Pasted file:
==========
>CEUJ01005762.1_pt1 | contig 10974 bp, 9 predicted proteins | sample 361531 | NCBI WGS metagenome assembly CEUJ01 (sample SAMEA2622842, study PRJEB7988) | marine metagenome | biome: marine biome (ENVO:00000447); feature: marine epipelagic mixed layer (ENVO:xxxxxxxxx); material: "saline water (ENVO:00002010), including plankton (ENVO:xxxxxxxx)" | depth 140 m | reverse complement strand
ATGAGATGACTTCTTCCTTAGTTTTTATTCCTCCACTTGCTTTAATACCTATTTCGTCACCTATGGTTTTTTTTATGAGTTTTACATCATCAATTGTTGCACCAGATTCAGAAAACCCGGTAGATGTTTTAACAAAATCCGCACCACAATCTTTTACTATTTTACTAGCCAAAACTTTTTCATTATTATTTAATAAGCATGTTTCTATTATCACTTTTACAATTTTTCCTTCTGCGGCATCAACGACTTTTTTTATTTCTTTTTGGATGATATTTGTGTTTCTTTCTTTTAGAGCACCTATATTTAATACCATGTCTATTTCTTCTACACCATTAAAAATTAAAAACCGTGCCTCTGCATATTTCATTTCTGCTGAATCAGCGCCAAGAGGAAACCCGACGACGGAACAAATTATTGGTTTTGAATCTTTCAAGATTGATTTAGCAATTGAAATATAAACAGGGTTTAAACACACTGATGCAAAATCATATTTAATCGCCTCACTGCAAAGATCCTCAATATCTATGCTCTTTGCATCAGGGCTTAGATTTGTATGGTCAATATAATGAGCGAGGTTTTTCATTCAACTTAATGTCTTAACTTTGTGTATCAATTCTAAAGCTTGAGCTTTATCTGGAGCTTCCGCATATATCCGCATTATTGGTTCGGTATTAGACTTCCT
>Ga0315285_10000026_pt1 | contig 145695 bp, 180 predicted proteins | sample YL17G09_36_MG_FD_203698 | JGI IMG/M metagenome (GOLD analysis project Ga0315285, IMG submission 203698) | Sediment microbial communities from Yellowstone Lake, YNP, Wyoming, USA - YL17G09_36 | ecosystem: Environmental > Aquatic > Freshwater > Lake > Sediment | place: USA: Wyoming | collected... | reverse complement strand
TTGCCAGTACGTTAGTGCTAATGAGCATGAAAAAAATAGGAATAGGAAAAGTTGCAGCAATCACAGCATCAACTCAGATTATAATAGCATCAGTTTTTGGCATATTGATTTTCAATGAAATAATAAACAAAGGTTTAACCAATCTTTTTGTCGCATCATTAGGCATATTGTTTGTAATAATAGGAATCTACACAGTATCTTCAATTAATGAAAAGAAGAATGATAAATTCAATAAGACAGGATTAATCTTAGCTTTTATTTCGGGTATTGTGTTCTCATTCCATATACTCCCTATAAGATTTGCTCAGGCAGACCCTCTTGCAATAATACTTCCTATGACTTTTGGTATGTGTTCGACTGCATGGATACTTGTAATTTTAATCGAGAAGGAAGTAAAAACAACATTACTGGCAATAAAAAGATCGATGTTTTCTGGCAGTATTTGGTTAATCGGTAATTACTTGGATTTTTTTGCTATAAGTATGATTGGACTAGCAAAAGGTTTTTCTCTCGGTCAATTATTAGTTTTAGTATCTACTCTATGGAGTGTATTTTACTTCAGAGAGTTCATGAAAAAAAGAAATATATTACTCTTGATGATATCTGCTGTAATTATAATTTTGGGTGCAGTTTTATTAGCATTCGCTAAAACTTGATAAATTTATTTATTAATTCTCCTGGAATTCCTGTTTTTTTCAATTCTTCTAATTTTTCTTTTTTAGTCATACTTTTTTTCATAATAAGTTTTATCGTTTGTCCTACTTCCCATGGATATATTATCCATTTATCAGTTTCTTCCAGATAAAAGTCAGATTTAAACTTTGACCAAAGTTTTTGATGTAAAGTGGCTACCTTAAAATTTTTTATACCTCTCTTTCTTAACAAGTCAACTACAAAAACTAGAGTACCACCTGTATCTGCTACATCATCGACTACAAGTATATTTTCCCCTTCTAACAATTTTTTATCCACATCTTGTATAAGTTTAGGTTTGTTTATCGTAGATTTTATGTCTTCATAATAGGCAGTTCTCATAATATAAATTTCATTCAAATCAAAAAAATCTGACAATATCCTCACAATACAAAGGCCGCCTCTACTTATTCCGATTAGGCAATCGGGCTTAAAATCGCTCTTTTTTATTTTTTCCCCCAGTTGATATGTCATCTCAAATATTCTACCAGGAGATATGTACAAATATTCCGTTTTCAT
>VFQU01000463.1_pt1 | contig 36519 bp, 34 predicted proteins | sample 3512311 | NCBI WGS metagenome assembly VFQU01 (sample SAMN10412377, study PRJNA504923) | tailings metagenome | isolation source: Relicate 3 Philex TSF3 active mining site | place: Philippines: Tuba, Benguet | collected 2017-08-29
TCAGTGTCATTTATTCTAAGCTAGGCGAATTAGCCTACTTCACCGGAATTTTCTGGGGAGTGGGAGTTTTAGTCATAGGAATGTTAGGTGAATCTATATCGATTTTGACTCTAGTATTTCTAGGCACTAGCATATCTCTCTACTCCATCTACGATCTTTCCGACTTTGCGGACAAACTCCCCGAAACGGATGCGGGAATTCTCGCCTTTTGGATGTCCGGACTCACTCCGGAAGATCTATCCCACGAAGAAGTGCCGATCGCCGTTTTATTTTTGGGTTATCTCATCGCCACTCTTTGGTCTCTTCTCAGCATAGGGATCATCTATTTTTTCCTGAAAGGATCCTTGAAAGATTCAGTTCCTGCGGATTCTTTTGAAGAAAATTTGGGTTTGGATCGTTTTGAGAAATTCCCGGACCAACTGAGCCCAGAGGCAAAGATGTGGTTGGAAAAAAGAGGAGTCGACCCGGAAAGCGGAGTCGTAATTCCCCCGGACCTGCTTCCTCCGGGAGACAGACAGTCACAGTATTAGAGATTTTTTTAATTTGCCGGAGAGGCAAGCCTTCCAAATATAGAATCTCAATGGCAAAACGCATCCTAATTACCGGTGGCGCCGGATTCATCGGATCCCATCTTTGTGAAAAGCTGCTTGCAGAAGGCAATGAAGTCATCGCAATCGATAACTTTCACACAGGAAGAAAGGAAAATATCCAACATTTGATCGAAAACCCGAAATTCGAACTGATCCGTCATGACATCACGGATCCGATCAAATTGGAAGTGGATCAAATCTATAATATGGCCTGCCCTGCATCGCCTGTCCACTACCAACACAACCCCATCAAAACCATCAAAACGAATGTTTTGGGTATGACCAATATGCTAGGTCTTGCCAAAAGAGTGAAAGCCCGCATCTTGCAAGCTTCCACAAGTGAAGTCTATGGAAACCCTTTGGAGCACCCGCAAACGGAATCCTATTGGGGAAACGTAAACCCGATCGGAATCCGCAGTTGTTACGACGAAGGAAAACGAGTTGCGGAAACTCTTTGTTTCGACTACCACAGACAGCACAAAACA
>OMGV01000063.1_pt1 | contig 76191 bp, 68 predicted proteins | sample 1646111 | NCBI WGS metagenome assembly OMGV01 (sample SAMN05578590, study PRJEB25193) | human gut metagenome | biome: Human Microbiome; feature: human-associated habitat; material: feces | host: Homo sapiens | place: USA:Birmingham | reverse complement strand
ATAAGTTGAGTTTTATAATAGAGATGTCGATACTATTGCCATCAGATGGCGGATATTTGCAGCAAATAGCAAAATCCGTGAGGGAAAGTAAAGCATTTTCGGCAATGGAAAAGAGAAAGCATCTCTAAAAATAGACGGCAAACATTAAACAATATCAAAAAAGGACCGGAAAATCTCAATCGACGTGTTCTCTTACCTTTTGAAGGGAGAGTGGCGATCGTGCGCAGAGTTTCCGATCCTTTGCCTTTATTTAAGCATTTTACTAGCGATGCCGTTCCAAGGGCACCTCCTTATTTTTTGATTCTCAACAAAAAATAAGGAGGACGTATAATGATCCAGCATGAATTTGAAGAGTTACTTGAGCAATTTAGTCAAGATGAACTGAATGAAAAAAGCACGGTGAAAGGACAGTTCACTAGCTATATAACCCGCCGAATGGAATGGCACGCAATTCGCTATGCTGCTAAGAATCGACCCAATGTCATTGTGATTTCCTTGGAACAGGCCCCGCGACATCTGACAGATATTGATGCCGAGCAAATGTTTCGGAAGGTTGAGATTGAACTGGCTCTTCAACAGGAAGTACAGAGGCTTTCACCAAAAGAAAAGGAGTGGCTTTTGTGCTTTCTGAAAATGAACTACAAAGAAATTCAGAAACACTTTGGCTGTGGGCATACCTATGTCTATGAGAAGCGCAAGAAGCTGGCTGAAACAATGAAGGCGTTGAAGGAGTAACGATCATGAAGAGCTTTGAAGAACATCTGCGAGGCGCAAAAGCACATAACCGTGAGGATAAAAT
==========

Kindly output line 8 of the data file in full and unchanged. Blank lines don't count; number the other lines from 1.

ATAAGTTGAGTTTTATAATAGAGATGTCGATACTATTGCCATCAGATGGCGGATATTTGCAGCAAATAGCAAAATCCGTGAGGGAAAGTAAAGCATTTTCGGCAATGGAAAAGAGAAAGCATCTCTAAAAATAGACGGCAAACATTAAACAATATCAAAAAAGGACCGGAAAATCTCAATCGACGTGTTCTCTTACCTTTTGAAGGGAGAGTGGCGATCGTGCGCAGAGTTTCCGATCCTTTGCCTTTATTTAAGCATTTTACTAGCGATGCCGTTCCAAGGGCACCTCCTTATTTTTTGATTCTCAACAAAAAATAAGGAGGACGTATAATGATCCAGCATGAATTTGAAGAGTTACTTGAGCAATTTAGTCAAGATGAACTGAATGAAAAAAGCACGGTGAAAGGACAGTTCACTAGCTATATAACCCGCCGAATGGAATGGCACGCAATTCGCTATGCTGCTAAGAATCGACCCAATGTCATTGTGATTTCCTTGGAACAGGCCCCGCGACATCTGACAGATATTGATGCCGAGCAAATGTTTCGGAAGGTTGAGATTGAACTGGCTCTTCAACAGGAAGTACAGAGGCTTTCACCAAAAGAAAAGGAGTGGCTTTTGTGCTTTCTGAAAATGAACTACAAAGAAATTCAGAAACACTTTGGCTGTGGGCATACCTATGTCTATGAGAAGCGCAAGAAGCTGGCTGAAACAATGAAGGCGTTGAAGGAGTAACGATCATGAAGAGCTTTGAAGAACATCTGCGAGGCGCAAAAGCACATAACCGTGAGGATAAAAT